Book Focus: The Prince and the Pauper – Pontes Books Blue Version (and Purple Version)

We understand that there are many different options to choose from when it comes to the Pontes Books versions of The Prince and the Pauper. For that reason, we are going to spotlight the different versions in this and upcoming blog posts. For a brief overview of the different versions, see our previous blog post. Today we are focusing on the blue version (and the purple version).

What is the blue version?

The blue version of the story is almost exactly the same as the original version of The Prince and the Pauper by Mark Twain. However, there have been adjustments made to the vocabulary and the sentence structure. To simplify the vocabulary, some of the more challenging or old-fashioned words have been substituted for simpler or more modern words. To simplify the sentence structure, periods are added to replace semicolons and, in many cases, commas. Complex and compound sentences are often simplified to simpler sentences.

So what does that look like? And why does it help?

Simpifying the vocabulary

Original sentence example: Tom Canty, left alone in the prince’s cabinet, made good use of his opportunity. He turned himself this way and that before the great mirror, admiring his finery; then walked away, imitating the prince’s high-bred carriage, and still observing results in the glass.
Example with simplified vocabulary: Tom Canty, left alone in the prince’s study, took advantage of being alone. He turned around in front of a large mirror, admiring his fancy clothes; then walked away, imitating the prince’s royal walk, continuing to watch himself in the mirror.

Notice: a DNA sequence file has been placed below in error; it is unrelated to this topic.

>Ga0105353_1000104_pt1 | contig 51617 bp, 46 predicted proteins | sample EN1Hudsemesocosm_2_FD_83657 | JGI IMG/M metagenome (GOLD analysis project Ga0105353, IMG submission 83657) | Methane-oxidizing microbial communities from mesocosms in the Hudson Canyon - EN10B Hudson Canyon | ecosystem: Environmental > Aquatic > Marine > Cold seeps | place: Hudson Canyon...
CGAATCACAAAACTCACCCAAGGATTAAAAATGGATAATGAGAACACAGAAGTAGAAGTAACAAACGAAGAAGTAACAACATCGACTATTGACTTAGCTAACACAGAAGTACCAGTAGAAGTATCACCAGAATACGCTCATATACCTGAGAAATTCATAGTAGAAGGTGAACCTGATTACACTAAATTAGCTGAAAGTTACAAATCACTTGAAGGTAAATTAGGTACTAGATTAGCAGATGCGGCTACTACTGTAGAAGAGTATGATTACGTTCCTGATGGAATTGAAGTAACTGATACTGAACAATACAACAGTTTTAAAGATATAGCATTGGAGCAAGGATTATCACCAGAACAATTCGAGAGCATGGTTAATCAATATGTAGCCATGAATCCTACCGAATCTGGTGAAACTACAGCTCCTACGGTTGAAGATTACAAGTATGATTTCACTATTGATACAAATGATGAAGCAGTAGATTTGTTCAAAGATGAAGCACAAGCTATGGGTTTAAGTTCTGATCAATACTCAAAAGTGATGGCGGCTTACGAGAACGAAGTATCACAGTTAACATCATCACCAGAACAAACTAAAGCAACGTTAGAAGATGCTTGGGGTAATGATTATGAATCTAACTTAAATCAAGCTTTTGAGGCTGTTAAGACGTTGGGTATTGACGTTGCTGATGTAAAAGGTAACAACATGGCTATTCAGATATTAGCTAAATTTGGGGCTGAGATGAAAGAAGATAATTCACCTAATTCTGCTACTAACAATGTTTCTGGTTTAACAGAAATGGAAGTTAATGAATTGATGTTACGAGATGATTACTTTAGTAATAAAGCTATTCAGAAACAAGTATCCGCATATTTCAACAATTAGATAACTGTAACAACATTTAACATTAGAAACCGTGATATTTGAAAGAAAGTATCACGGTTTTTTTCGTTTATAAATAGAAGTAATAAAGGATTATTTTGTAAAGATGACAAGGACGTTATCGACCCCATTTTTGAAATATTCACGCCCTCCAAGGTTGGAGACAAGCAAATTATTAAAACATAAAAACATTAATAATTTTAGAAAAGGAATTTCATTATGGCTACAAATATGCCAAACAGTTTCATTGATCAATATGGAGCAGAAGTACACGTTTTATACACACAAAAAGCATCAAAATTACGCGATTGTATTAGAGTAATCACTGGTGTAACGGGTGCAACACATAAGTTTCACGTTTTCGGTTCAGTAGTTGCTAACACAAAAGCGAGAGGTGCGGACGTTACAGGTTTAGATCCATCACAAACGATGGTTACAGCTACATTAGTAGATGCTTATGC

You can see the corresponding words/phrases that have been color-coded above. Sometimes it’s simply a synonym that has been substituted (like glass to mirror). Other times, a whole phrase has been reworded to simplify it (like “still observing results” to “continuing to watch himself”). Sometimes if there are too many challenging vocabulary words, it can really get in the way of understanding the story. This is what sometimes makes Classics unenjoyable to readers. Removing the obstacle of challenging vocabulary can help readers to get to the core of what makes these books so timeless: the story!

Simplifying the Sentence Structure

Original Sentence Example (with simplified vocabulary already worked in): He only begged just enough to keep himself safe, because the laws against begging were strict, and the punishments harsh; so he spent a good deal of his time listening to good Father Andrew’s delightful old tales and legends about giants and fairies, dwarfs and genies, and magical castles, and fancy kings and princes.
Simplified Sentence Structure Example: He only begged just enough keep himself safe. The laws against begging were strict, and the punishments harsh. So he spent a good deal of his time listening to good Father Andrew’s delightful old stories. They were tales and legends about giants and fairies, dwarfs and genies, and magical castles, and fancy kings and princes.

You can see how the sentences from the first example have been split up for the second example. So why does this make a difference? Our brains learn that they can rest at the end of a sentence. Periods signify the end of a complete thought. So when we are focusing on comprehension, we know that we have all the information we need to make sense of what is being said. However, when the sentences become longer and more complex, it can sometimes be hard to track ideas when they are split over various phrases and clauses. Transforming them to simple sentences allows comprehension to come much more quickly.

So what is the purple version?

The purple version combines two books in one. It takes the original Mark Twain version (Red Version) and presents it side-by-side the blue version. This is referred to as a parallel text. This allows readers to switch back and forth between the original version (that contains the more complex vocabulary and sentence structure) and the blue version. Readers can challenge themselves by reading the original version and then using the blue version if certain sections are confusing. Or they could read the blue version first to get the general idea and then read the red version to get the full effect of the original language used. The possiblities are endless!

If you have any questions, contact us at admin@pontesbooks.com.

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